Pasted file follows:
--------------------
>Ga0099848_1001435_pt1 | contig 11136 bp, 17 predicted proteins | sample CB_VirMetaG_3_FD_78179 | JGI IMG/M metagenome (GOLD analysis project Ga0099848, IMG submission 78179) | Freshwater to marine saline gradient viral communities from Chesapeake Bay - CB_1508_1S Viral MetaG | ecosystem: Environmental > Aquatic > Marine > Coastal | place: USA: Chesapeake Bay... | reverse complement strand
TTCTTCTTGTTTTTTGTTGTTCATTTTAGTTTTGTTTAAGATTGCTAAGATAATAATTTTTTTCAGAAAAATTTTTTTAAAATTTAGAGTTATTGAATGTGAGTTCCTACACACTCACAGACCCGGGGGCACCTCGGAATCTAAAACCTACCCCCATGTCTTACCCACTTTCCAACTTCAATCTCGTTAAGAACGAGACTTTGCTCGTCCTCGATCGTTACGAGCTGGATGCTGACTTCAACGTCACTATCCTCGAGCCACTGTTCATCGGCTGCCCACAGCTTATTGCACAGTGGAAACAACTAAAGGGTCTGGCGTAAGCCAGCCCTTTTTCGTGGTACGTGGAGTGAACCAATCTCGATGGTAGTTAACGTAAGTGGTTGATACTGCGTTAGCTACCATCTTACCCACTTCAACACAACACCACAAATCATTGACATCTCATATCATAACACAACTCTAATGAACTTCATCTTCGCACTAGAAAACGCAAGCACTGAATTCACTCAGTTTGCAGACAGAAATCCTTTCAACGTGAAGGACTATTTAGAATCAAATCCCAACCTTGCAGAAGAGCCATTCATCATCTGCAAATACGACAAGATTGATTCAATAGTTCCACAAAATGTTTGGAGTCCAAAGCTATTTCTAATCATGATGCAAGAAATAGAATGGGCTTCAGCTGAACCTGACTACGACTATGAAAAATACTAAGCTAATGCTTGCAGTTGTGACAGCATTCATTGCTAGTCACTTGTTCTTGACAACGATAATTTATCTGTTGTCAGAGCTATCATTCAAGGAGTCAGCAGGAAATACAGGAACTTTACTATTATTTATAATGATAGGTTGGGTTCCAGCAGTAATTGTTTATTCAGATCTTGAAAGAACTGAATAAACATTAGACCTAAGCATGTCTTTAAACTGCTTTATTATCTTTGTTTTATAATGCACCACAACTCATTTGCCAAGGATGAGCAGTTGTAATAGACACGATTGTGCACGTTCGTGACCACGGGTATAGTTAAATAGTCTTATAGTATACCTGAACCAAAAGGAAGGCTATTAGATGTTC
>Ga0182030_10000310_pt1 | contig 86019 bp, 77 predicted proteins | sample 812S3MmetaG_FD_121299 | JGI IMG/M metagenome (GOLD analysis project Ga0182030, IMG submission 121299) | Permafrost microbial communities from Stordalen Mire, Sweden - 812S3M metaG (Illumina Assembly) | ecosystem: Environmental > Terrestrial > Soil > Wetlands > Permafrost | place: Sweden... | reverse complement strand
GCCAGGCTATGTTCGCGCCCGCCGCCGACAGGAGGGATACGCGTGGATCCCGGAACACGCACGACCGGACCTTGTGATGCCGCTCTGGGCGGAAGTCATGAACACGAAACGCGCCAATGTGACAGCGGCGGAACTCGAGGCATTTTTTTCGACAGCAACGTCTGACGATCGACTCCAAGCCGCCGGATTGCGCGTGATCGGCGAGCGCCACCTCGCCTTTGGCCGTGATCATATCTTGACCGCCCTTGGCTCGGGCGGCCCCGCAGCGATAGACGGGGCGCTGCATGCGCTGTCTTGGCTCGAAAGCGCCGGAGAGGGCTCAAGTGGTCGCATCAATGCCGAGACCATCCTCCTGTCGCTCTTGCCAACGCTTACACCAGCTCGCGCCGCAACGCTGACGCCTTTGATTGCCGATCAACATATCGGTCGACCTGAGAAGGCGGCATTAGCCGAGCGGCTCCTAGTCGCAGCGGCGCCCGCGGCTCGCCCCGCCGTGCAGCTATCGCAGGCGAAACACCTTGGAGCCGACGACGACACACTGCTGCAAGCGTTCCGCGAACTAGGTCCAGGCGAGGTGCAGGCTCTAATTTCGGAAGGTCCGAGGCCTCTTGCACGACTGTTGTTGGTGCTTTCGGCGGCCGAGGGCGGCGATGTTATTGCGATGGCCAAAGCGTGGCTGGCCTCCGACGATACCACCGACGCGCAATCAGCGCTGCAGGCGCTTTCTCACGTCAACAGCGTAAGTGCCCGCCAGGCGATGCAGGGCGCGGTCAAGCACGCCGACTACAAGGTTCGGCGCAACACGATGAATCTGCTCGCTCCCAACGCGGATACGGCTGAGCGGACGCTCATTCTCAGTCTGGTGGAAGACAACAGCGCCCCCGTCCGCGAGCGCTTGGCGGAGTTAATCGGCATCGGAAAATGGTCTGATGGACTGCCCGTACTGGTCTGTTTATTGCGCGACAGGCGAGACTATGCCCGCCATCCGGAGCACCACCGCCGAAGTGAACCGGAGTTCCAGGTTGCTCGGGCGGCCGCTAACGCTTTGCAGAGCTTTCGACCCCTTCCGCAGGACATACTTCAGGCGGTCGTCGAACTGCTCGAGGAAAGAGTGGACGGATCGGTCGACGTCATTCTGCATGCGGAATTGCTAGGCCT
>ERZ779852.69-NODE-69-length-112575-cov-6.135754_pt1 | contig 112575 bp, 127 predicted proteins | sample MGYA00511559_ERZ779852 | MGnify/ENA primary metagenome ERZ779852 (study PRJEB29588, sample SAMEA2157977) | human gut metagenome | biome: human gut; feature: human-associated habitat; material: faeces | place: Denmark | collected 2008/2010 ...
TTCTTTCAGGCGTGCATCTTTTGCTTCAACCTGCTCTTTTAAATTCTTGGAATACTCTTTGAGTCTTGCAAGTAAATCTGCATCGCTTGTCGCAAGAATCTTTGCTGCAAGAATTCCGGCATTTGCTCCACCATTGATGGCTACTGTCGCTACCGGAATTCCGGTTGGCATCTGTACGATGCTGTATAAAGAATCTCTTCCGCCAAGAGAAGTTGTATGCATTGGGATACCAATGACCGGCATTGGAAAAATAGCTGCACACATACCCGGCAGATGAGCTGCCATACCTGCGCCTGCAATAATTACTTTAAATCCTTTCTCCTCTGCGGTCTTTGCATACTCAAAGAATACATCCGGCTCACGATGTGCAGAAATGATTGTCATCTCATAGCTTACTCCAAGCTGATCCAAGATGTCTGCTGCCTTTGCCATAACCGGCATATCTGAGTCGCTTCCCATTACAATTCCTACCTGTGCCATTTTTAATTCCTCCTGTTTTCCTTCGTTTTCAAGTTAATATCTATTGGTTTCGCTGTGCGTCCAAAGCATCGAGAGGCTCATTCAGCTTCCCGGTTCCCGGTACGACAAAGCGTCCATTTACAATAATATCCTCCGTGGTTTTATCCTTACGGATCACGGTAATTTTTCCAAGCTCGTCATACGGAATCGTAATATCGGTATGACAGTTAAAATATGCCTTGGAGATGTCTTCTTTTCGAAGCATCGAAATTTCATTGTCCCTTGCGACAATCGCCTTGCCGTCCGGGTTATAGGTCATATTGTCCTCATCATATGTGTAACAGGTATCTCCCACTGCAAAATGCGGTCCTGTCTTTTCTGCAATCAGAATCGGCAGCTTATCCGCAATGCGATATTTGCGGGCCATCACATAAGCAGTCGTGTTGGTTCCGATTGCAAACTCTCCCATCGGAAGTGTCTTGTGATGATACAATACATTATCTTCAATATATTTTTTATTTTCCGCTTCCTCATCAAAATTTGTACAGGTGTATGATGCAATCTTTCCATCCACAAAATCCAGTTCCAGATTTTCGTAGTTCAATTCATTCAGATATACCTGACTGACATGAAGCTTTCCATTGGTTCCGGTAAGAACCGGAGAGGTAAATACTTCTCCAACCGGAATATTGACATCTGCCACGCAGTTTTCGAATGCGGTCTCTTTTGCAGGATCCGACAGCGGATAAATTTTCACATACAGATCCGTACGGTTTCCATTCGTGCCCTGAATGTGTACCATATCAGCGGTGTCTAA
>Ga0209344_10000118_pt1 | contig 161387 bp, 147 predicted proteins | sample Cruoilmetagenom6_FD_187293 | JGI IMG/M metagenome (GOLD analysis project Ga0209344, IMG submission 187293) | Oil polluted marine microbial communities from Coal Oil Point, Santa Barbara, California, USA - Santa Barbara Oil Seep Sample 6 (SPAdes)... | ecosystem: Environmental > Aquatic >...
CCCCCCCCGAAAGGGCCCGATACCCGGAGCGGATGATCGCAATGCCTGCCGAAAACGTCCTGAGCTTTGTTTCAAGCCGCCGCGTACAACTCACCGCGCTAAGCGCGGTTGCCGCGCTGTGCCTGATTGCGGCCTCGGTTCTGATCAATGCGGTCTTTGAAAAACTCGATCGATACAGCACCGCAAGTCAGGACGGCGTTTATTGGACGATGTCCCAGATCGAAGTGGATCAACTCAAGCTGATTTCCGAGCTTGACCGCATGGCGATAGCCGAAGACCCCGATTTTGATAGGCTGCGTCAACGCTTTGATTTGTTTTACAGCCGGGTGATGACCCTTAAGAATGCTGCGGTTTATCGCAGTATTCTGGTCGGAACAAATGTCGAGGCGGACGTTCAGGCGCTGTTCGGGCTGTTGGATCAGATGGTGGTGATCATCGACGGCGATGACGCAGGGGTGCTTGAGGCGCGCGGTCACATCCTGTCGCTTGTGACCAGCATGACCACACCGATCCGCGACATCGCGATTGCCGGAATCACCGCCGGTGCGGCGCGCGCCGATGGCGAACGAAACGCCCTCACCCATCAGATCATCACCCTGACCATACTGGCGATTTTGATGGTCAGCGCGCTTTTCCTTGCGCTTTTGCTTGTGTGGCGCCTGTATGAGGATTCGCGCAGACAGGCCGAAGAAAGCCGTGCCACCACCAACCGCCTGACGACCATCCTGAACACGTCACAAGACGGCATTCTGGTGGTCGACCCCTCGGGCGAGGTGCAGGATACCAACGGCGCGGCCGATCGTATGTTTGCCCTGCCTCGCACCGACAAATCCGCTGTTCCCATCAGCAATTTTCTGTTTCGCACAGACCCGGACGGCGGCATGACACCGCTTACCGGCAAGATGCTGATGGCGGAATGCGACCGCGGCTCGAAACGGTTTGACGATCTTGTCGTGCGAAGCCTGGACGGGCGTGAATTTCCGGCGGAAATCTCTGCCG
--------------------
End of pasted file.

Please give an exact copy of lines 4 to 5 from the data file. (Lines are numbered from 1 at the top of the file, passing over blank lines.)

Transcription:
GCCAGGCTATGTTCGCGCCCGCCGCCGACAGGAGGGATACGCGTGGATCCCGGAACACGCACGACCGGACCTTGTGATGCCGCTCTGGGCGGAAGTCATGAACACGAAACGCGCCAATGTGACAGCGGCGGAACTCGAGGCATTTTTTTCGACAGCAACGTCTGACGATCGACTCCAAGCCGCCGGATTGCGCGTGATCGGCGAGCGCCACCTCGCCTTTGGCCGTGATCATATCTTGACCGCCCTTGGCTCGGGCGGCCCCGCAGCGATAGACGGGGCGCTGCATGCGCTGTCTTGGCTCGAAAGCGCCGGAGAGGGCTCAAGTGGTCGCATCAATGCCGAGACCATCCTCCTGTCGCTCTTGCCAACGCTTACACCAGCTCGCGCCGCAACGCTGACGCCTTTGATTGCCGATCAACATATCGGTCGACCTGAGAAGGCGGCATTAGCCGAGCGGCTCCTAGTCGCAGCGGCGCCCGCGGCTCGCCCCGCCGTGCAGCTATCGCAGGCGAAACACCTTGGAGCCGACGACGACACACTGCTGCAAGCGTTCCGCGAACTAGGTCCAGGCGAGGTGCAGGCTCTAATTTCGGAAGGTCCGAGGCCTCTTGCACGACTGTTGTTGGTGCTTTCGGCGGCCGAGGGCGGCGATGTTATTGCGATGGCCAAAGCGTGGCTGGCCTCCGACGATACCACCGACGCGCAATCAGCGCTGCAGGCGCTTTCTCACGTCAACAGCGTAAGTGCCCGCCAGGCGATGCAGGGCGCGGTCAAGCACGCCGACTACAAGGTTCGGCGCAACACGATGAATCTGCTCGCTCCCAACGCGGATACGGCTGAGCGGACGCTCATTCTCAGTCTGGTGGAAGACAACAGCGCCCCCGTCCGCGAGCGCTTGGCGGAGTTAATCGGCATCGGAAAATGGTCTGATGGACTGCCCGTACTGGTCTGTTTATTGCGCGACAGGCGAGACTATGCCCGCCATCCGGAGCACCACCGCCGAAGTGAACCGGAGTTCCAGGTTGCTCGGGCGGCCGCTAACGCTTTGCAGAGCTTTCGACCCCTTCCGCAGGACATACTTCAGGCGGTCGTCGAACTGCTCGAGGAAAGAGTGGACGGATCGGTCGACGTCATTCTGCATGCGGAATTGCTAGGCCT
>ERZ779852.69-NODE-69-length-112575-cov-6.135754_pt1 | contig 112575 bp, 127 predicted proteins | sample MGYA00511559_ERZ779852 | MGnify/ENA primary metagenome ERZ779852 (study PRJEB29588, sample SAMEA2157977) | human gut metagenome | biome: human gut; feature: human-associated habitat; material: faeces | place: Denmark | collected 2008/2010 ...